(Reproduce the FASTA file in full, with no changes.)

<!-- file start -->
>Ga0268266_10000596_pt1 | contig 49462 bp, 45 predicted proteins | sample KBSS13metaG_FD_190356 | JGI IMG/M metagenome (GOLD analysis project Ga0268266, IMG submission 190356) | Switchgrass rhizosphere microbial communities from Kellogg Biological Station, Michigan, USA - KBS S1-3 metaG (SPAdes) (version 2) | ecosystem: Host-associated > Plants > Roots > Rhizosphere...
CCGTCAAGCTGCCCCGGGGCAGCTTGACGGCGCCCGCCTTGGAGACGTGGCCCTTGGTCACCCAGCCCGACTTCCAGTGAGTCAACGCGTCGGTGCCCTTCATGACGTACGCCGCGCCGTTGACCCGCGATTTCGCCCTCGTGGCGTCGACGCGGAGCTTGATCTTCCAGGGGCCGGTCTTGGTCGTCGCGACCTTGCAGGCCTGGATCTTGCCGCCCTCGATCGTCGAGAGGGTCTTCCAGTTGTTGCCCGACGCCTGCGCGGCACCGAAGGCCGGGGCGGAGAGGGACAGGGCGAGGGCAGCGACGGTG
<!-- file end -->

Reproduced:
>Ga0268266_10000596_pt1 | contig 49462 bp, 45 predicted proteins | sample KBSS13metaG_FD_190356 | JGI IMG/M metagenome (GOLD analysis project Ga0268266, IMG submission 190356) | Switchgrass rhizosphere microbial communities from Kellogg Biological Station, Michigan, USA - KBS S1-3 metaG (SPAdes) (version 2) | ecosystem: Host-associated > Plants > Roots > Rhizosphere...
CCGTCAAGCTGCCCCGGGGCAGCTTGACGGCGCCCGCCTTGGAGACGTGGCCCTTGGTCACCCAGCCCGACTTCCAGTGAGTCAACGCGTCGGTGCCCTTCATGACGTACGCCGCGCCGTTGACCCGCGATTTCGCCCTCGTGGCGTCGACGCGGAGCTTGATCTTCCAGGGGCCGGTCTTGGTCGTCGCGACCTTGCAGGCCTGGATCTTGCCGCCCTCGATCGTCGAGAGGGTCTTCCAGTTGTTGCCCGACGCCTGCGCGGCACCGAAGGCCGGGGCGGAGAGGGACAGGGCGAGGGCAGCGACGGTG